And done! Holly danced at her last regional competition this past weekend, which means I get my weekends back again. I took full advantage of it too by participating in Dewey’s 24-hour Readathon on Saturday. An added bonus is that now that it has finally shifted to spring-like weather, it might even mean hammock reading. I’m so excited!
FINISHED SINCE THE LAST UPDATE:
Justina Ireland does it again in her zombie-filled alternative historical fiction novel. The entire story filled me with a sense of anger at the injustice of the situation at the same time I admired and was inspired by Jane’s fierce determination to not just survive but thrive in a world which was against that.
Listening to Madeleine L’Engle’s most famous novel served to reiterate why I was not a fan of it as a child. Honestly, I am not even certain why so many people love it. My own kids did not. I did not. As an adult, I still do not see the attraction. Yes, it is well-written, creative, intense, a bit scary, filled with witches/stars, monsters both good and bad, kids as heroes, and so forth. Yet there is something about the story which did not mesh well for me. Perhaps this is because kids’ literature today is so nuanced and complex. To me, L’Engle’s novel is overly simplistic and too structured. You can almost see the “and then’ connecting each section; for a novel about jumping around through time and space, the story is very linear in nature. In addition, the characters lack in development, and there are certain elements of the story that have not aged well. I was not expecting much from this re-exposure to this classic considering my memories are blank when I try to recall my first reading impressions; thankfully, those low expectations kept me from being too disappointed that I did not enjoy it more than I did.
I know a few people who were not fans or could not finish the Tom McAllister novel. Personally, I loved it. There is very little plot or character development, but I found myself pausing almost every sentence because of what the sentence had to say about today’s society, the gun control battle, life as a woman, and pretty much every other hot topic making the headlines today. It hit all the right notes with me.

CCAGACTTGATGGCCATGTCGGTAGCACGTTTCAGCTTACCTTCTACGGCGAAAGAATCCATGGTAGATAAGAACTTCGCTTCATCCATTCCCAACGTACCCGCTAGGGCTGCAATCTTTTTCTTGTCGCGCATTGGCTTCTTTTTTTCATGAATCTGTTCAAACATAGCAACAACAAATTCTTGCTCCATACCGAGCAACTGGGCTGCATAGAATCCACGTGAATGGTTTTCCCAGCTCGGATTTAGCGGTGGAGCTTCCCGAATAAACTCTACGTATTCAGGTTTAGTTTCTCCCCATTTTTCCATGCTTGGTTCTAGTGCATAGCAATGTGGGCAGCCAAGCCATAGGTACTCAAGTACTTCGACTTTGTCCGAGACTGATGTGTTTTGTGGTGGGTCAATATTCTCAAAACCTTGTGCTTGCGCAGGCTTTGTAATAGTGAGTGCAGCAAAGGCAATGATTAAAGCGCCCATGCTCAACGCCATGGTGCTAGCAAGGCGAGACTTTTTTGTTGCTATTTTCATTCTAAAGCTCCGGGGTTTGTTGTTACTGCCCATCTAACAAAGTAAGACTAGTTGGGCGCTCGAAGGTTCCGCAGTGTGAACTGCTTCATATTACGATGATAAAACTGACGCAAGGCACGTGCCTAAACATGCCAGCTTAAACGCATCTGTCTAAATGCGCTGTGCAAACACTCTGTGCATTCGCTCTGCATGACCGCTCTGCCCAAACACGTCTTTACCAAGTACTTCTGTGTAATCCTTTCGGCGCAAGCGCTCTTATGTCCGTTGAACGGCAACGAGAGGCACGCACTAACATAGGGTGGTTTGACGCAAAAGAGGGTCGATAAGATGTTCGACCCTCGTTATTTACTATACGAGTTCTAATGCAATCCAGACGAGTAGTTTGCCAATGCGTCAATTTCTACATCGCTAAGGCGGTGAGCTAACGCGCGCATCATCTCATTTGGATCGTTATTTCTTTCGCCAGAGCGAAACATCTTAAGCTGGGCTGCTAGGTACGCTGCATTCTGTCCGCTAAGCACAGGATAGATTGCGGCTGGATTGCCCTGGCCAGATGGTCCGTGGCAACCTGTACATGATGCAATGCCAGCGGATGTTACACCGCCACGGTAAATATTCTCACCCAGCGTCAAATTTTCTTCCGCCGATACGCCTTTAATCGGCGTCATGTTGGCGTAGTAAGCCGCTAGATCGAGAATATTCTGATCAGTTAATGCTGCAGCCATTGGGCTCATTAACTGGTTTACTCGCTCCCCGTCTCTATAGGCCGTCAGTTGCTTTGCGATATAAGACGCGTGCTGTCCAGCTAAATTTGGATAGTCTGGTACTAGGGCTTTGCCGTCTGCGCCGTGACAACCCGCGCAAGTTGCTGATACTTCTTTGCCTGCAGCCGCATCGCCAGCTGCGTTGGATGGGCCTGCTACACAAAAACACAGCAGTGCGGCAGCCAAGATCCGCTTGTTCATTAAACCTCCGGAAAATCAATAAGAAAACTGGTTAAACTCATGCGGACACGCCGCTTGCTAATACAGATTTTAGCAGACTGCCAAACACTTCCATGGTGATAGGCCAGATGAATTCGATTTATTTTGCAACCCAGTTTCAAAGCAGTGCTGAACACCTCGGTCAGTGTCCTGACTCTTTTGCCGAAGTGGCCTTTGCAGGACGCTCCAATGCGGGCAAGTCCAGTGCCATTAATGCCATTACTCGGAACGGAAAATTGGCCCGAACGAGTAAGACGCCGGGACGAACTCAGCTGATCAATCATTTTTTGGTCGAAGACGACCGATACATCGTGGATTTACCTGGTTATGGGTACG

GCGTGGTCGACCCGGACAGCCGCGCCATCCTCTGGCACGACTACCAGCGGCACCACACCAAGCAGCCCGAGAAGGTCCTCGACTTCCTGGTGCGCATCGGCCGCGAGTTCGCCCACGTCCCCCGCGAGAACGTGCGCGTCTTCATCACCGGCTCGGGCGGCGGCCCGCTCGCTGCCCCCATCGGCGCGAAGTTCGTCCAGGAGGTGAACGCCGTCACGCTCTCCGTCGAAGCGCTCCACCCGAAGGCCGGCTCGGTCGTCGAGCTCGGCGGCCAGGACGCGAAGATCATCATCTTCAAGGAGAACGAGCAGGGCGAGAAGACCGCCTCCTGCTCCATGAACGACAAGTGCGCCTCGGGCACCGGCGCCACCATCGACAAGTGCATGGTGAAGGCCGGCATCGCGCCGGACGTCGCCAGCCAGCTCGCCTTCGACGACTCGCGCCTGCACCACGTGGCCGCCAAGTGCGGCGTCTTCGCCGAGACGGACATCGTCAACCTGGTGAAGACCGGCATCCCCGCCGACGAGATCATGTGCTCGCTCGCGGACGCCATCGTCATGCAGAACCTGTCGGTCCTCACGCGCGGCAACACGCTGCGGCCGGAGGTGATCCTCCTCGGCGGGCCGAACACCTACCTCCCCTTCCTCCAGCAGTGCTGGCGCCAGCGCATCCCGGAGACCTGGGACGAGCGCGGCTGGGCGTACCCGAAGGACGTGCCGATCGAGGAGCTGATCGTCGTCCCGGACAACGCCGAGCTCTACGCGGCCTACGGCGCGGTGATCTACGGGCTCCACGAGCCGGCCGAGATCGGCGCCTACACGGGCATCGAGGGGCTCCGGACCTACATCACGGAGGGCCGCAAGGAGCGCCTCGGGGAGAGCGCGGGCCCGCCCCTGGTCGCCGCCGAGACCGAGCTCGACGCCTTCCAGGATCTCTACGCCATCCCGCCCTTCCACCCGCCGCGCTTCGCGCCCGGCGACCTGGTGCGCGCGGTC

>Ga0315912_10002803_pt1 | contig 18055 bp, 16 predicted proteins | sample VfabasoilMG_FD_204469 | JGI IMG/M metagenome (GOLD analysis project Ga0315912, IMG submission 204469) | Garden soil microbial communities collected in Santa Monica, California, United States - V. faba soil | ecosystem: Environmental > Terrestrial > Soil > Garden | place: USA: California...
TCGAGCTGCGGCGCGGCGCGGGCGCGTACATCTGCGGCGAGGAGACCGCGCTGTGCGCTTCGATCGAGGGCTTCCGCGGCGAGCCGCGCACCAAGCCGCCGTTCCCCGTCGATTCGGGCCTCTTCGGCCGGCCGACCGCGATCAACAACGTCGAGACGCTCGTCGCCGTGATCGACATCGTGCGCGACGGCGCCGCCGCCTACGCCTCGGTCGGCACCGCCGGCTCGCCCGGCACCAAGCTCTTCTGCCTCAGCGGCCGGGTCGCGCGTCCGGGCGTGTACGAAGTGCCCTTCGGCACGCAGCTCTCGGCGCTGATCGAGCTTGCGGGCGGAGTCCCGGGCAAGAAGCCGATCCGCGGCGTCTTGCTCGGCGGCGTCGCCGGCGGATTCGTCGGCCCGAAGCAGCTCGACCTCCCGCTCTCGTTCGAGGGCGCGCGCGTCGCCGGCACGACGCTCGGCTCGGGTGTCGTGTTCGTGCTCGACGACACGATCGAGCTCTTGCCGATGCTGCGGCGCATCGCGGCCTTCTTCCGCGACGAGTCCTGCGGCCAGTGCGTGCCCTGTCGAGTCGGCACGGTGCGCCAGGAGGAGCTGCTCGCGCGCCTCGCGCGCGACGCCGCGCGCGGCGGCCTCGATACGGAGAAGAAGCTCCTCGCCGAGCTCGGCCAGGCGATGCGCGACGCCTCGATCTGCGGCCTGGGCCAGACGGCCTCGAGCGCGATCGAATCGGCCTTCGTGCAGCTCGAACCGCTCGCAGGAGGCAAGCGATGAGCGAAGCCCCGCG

If the Tom McAllister novel was all about highlighting the ills of today’s society, Charles Soule’s novel showed just how fear and the need to believe in something bigger can spiral out of control. Twisted, intricate, sobering and yet surprisingly hopeful, I thoroughly enjoyed it.
Michelle McNamara’s posthumous novel about the Golden State Killer was a surprise addition to the readathon that was literally a could-not-stop-listening choice. She was meticulous in her research and brutally honest in her obsession with this previously obscure serial killer. Anyone who chooses to read this one now has the added benefit of the latest updates with the recent arrest of a suspect. This is a definite must-read and will be a highlight of the year.
The K. C. Archer novel was the last novel I finished for the readathon. It is a testament to how good it is that I started it at midnight and finished it just before 4 AM, reading without pause. It is a boarding school sci-fi/fantasy with the added benefit that all of the students are adults and therefore not subject to the angst that typically besets such novels. Mystery, suspicious activity, psychic abilities, with a little bedroom action and a whole lot of intrigue make this a compelling read.
DID NOT FINISH:
I did not even make it to the 25 percent mark before I gave up on this odd futuristic dystopian story where people worship the space shuttles and carry around the heads of people as talismans. The lack of world-building as well as the incessant cryptic sentences made this one through which I was not willing to wade.
April Review Copies:
At least I finished the March review copies before May. I need at least two more good readathons to catch up, I fear. Especially because my May review copy list is equally long.
So, what are you reading?